The most distinctive feature of this nematode is that males and females are joined together in a state of permanent copulation forming a Y shape
Thicker end is the cranial and the narrower end is the caudal
Macroscopic view of male syngamus trachea
Operculum -a rounded plate that seals the mouth of the shell of some gastropod mollusks when the animal's body is inside
Tran Mode: Ingestion (per os), Ingestion of Intermediate or Paratenic Host
In preparasitic the embryo develops into an infective L3 in the egg. In parasitic phase, this involves the acquiring of infection by the definitive hosts.
Young birds are most severely affected with migration of larvae and adults through the lungs causing catarrhal tracheitis, asphyxiation and pneumonia due to accumulation of large quantity of mucus. lymphoid nodules form at the point of attachment of the worms in the bronchi and trachea due to to permanent attachment of male worm to the tracheal wall throughout the duration of its life. They also appear as bloodsuckers.The female worms can detach and reattach from time to time in order to obtain a more supply of food
Accumulations of mucus cause the affected bird to shake its head, cough, extend its neck and make gaping motions. Chicks, goslings and pheasants are the most susceptible. Turkeys may be infected at all ages and may be dangerous carriers of the disease.
Subclinical infections with few worms may be confirmed at necropsy by finding copulating adults worms, 10 to 20 mm long, in the trachea and also by finding the characteristic eggs in the feces of infected birds. Appropriate clinical signs/history Fecal flotation - egg 90 X 50 microns with small, thick bipolar end plugs, can be found unembryonated in fresh feces.
Tranmission Mode of syngamus trachea is by Ingestion of egg with L3 or hatched larvae. Or by ingestion of Intermediate or Paratenic Host
Leyte Normal UniversityTacloban City<br />Syngamus trachea<br />(Gapeworms in fowl)<br />Presented by:<br />Jenelyn P. Cadion<br />BS Biology 3<br />
Hosts<br /><ul><li>Definitive hosts of Syngamus tracheaare chickens, turkeys, geese, guinea fowl, pheasants, peafowl, quail, and other birds of all ages
Intermediate or paratenichosts include earthworms, snails, (Planorbariuscorneus, Bithynia tentaculata), or slugs, where it encysted.</li></li></ul><li>Life cycle<br /><ul><li>Has preparasitic and parasitic phases
In preparasitic phase, L3s develop inside the eggs at which time they may hatch.
The parasitic phase involves substantial migration in the definitive host to reach the predilection site.</li></li></ul><li>Life cycle<br />Infection may occur in one of three ways. <br />1. By ingestion of an egg containing an L3 (A).2. By ingestion of the hatched L3 (B). 3. By ingestion of a transport host containing encapsulated L3s (C). <br />
<ul><li>Following ingestion, the L3s will be in the duodenum (D) of the final host, molt, and pair off.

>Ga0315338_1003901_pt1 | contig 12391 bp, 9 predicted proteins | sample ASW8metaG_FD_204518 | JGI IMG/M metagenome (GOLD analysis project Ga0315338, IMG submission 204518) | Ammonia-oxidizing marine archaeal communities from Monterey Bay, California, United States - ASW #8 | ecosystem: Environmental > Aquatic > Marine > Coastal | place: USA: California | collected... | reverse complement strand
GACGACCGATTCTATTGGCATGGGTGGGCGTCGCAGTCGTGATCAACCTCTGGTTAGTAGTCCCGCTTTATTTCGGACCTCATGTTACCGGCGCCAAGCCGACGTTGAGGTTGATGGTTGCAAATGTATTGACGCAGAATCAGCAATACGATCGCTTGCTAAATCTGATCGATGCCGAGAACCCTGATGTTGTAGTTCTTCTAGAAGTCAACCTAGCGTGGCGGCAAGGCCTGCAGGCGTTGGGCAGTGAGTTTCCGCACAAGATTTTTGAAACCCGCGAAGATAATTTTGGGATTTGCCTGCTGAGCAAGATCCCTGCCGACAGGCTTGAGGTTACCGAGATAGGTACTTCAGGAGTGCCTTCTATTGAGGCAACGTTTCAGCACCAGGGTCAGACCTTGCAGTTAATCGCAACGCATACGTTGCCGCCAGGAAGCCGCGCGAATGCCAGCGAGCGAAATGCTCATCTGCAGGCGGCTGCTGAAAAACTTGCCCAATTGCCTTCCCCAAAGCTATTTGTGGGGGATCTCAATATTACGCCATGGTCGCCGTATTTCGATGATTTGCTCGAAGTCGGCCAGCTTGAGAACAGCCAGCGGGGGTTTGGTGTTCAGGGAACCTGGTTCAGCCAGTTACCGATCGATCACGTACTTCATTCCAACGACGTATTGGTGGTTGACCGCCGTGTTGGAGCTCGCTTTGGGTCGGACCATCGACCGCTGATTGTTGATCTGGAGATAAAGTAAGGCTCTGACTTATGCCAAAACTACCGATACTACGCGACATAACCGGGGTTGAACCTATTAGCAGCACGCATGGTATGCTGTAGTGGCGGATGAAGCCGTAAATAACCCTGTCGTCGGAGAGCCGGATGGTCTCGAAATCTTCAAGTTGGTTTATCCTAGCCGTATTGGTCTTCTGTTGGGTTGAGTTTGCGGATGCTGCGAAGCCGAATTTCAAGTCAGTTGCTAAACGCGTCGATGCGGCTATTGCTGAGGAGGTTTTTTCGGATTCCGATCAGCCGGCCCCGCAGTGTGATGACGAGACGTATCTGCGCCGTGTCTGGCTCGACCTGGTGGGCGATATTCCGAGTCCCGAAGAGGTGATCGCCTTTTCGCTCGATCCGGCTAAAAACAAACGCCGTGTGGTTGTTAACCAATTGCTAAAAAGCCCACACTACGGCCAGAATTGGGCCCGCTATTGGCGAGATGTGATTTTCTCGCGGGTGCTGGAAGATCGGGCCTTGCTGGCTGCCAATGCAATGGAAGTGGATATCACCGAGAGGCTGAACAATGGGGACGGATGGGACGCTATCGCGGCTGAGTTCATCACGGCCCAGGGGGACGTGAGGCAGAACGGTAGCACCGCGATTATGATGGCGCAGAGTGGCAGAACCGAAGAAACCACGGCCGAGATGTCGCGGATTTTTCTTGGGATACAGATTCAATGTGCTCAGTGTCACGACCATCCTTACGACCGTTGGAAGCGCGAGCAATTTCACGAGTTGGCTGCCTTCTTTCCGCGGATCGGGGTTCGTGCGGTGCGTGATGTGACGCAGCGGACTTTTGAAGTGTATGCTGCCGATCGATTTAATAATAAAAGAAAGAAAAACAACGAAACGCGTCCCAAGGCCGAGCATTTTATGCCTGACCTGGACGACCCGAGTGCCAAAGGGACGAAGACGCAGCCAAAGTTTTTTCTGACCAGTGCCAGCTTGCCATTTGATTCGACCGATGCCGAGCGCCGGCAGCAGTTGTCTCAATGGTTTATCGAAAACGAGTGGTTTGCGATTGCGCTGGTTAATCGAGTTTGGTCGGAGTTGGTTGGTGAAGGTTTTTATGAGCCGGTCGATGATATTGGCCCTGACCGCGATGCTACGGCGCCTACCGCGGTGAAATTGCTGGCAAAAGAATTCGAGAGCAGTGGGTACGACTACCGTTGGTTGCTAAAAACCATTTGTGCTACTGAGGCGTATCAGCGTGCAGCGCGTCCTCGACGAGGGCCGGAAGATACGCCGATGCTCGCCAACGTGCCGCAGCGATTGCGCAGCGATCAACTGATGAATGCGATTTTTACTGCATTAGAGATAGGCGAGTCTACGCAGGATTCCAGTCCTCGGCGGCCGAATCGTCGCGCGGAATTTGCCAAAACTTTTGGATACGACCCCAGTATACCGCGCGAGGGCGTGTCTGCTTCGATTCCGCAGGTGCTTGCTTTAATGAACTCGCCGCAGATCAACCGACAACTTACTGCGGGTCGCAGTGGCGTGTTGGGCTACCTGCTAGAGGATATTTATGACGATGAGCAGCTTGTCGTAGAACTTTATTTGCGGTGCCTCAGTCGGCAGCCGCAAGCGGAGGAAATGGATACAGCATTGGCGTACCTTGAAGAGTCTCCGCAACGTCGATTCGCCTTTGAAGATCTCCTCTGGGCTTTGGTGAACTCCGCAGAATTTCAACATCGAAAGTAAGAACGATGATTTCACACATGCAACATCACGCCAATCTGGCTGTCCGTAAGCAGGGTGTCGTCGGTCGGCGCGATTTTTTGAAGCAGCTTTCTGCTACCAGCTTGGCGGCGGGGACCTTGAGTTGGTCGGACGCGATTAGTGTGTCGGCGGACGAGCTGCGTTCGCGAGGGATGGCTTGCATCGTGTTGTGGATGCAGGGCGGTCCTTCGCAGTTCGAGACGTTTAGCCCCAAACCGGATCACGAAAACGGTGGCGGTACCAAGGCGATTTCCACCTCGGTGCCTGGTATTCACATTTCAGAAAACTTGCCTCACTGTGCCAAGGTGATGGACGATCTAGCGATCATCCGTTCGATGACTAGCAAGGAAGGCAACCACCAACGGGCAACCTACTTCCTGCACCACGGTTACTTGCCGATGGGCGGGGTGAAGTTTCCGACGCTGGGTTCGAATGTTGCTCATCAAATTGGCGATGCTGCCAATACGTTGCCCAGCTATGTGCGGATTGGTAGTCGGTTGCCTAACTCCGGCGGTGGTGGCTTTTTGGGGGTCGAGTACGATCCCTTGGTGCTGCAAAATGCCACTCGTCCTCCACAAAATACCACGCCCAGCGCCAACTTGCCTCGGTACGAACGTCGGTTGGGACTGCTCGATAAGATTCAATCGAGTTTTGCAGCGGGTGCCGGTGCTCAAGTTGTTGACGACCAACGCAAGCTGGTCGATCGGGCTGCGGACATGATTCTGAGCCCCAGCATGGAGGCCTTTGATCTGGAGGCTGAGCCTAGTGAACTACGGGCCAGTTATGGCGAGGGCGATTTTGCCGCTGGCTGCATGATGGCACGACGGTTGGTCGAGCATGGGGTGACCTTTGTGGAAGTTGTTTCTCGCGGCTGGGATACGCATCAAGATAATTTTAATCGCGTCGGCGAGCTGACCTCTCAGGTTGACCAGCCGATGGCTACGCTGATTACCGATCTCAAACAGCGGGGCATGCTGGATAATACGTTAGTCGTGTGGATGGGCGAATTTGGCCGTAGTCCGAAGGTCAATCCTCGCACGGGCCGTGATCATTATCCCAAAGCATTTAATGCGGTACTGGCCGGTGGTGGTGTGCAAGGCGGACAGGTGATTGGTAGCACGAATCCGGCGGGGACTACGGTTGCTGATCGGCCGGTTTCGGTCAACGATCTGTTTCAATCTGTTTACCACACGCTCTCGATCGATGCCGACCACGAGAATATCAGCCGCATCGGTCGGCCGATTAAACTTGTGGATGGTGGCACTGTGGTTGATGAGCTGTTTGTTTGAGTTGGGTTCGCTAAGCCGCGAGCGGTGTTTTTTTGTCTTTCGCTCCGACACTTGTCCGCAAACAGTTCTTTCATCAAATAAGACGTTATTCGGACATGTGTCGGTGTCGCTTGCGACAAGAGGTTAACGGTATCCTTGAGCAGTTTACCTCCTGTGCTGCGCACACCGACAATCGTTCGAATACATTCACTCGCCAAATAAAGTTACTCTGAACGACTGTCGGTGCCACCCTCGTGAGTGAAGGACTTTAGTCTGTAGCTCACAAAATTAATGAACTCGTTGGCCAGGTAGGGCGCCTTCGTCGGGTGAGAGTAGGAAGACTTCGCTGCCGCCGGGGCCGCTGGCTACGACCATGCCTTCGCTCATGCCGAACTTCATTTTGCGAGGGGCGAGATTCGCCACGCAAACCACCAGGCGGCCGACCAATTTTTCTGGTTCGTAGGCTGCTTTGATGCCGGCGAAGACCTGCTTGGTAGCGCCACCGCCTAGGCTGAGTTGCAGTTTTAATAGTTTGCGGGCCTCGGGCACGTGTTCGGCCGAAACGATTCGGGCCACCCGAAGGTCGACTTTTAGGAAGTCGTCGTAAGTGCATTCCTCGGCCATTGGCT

They penetrate the intestine and travel first to the liver and then to the lungs (E) via the bloodstream. </li></li></ul><li><ul><li>Adult males and females pair off move up to the trachea and begin copulation in the bronchi and trachea (F).
Eggs escape from the vulva under the bursa of the permanently attached male and are carried up the trachea in the excess mucus produced in response to infection. </li></li></ul><li><ul><li>They are then swallowed and passed in the feces, completing the cycle.
Eggs are passed in the feces of infected birds. Unlike other strongyloids, S. trachea larva develops within the egg until it reaches the L3 stage. </li></li></ul><li>Prepatent period<br /><ul><li>The prepatent period is approximately two weeks with a range of 12-17 days.
Various reports have shown that adults may survive for
approximately 98 days in guinea fowl.</li></li></ul><li>Pathogenesis<br /><ul><li>causes catarrhal tracheitis, asphyxiation and pneumonia
lymphoid nodules form at the point of attachment of the worms in the bronchi and trachea.
Birds infected with gapeworms show signs of weakness and emaciation, usually spend much of their time with eyes closed and head drawn back against the body</li></li></ul><li>
Diagnosis<br /><ul><li>Necropsy by finding copulating adults worms, 10 to 20 mm long, in the trachea and also by finding the characteristic eggs in the feces of infected birds.
Fecal flotation - egg 90 X 50 microns with small, thick bipolar end plugs, unembryonated in fresh feces. </li></li></ul><li>Epidemiology<br /><ul><li>Earthworm transport hosts are important factors in the transmission of Syngamus trachea.
Other invertebrates may also serve as paratenic hosts and these include terrestrial snails and slugs as well as the larvae of Muscadomestica (the common house fly) and Luciliasericata (the green bottle fly responsible for cutaneousmyiasis). </li></li></ul><li>Treatment of Syngamus trachea<br /><ul><li>Ivermectin